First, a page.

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Ki. Chi. Life force. And elusive concept, it is sometimes given the analogy, "what makes up the red parts in your palm." In martial arts practice, we learn to harness this energy in our movements, direct it outwards to back our attacks and throws with vitality. It is the essence of us, the iron core of our spirits, the well from which we draw strength when our endurance runs low, feeding us with the will to continue when we feel we've got nothing left to give. It makes up our "ki-ai's,"--the battle cries that regulate our breathing and are the extensions of our strikes. Martial arts make us aware of our ki and how we can use it; we learn to hone it like an essential tool, shaping it as, over the years, we also whet our spirit and character.
The first time I saw weapons being demonstrated at my dojo, I was blown away. The class was sitting in line-up, and Sensei had out his bokken (wooden sword). One minute he stood in front of the class with a senior student, lecturing on how the paired practice should be performed. "Like this," he said, and then he launched into quick, precise moves with loud ki-ai's to enhance his thrusts. Clack-clack! The impact of wood on wood rang through the air, harmonizing with Sensei's battle cries like percussion to a thunder song, and in three moves, the student helping to demo was against the wall, forced backwards by the onslaught, barely timing it correctly to parry the blows. My jaw dropped open; riveted to my seat, I forgot to breathe. I had never worked with a weapon before. My Sensei is slight in frame, not much taller than me, and almost appears wizened with age. But the way he handled that wooden sword, with dexterity and utmost precision in his attacks, made me crave that skill and long to learn.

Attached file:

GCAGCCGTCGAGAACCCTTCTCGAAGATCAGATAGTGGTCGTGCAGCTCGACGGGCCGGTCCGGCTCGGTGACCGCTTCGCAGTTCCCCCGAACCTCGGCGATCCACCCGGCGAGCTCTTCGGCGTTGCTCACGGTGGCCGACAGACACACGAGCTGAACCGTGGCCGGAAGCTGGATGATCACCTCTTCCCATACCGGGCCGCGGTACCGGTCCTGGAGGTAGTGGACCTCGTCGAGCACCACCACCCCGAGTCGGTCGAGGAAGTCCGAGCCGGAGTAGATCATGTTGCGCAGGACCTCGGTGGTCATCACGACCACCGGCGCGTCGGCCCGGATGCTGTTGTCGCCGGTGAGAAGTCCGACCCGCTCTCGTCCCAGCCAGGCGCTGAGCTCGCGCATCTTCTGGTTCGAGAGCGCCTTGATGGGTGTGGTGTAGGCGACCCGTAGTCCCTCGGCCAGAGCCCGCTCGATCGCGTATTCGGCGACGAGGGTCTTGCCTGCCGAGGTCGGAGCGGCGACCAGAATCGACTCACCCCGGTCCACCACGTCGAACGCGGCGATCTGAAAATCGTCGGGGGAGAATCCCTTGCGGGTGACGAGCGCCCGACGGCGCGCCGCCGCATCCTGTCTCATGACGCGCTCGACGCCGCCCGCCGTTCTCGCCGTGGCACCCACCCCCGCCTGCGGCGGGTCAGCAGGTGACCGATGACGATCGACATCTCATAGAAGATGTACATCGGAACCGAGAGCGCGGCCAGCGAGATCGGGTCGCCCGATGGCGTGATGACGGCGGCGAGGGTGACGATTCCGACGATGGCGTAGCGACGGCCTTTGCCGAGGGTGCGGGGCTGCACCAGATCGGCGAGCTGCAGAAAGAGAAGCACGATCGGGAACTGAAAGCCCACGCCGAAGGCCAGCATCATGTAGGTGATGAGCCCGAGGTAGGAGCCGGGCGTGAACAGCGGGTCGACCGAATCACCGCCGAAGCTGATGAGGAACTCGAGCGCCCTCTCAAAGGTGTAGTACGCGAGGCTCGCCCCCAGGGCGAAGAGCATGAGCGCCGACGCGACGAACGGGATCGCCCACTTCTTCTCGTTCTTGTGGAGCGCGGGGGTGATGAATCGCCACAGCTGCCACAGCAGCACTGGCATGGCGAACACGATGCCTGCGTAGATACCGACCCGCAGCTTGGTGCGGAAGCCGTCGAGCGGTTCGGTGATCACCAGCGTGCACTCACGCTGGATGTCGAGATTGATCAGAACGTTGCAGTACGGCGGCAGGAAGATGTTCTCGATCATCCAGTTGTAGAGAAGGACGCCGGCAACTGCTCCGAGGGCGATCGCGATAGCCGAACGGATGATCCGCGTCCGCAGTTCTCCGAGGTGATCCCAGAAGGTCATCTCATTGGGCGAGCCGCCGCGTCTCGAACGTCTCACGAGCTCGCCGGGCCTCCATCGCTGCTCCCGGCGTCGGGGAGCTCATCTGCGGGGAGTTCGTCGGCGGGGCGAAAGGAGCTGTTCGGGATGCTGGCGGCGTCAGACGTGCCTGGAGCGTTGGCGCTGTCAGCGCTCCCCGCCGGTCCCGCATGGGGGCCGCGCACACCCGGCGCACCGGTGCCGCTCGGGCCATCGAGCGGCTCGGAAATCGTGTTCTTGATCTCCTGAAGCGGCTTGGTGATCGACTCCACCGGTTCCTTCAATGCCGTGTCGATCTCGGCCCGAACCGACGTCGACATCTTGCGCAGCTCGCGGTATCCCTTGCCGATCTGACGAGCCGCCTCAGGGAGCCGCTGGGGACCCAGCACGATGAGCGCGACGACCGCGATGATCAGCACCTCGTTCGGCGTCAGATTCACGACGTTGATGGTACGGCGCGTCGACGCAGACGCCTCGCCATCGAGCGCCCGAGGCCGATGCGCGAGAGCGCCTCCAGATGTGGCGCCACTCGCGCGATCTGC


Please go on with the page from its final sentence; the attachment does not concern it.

This morning, almost seven months later, I face my training partner with my jo. Concentrated, aware of his slightest movements of attack before I initiate my own defense, I seek to find harmony in our paired practice. I am more aware of lines--the center line connecting us, how we step off to the left to parry, meet down at the center again to strike, and step off to the right to set up another attack. I learn how foot and hip movements are used to exert maximum force with minimum effort. And our wooden weapons continue to sing their song through the sun-lit dojo.
Going home this morning, I begin to feel it--the callouses starting to form on my soft hands where I was gripping the weapon tight to put power behind each thrust. I bring my palms in front of my face and see the redness pool in a concentrated spot underneath the white of my flesh. Warmed from practice, strengthened by executing and taking wrist grabs, there is now more red than white swirling on the surface of my hands. I take the satisfaction of this feeling home with me, seeking still to find my ki, but knowing that I am that much closer.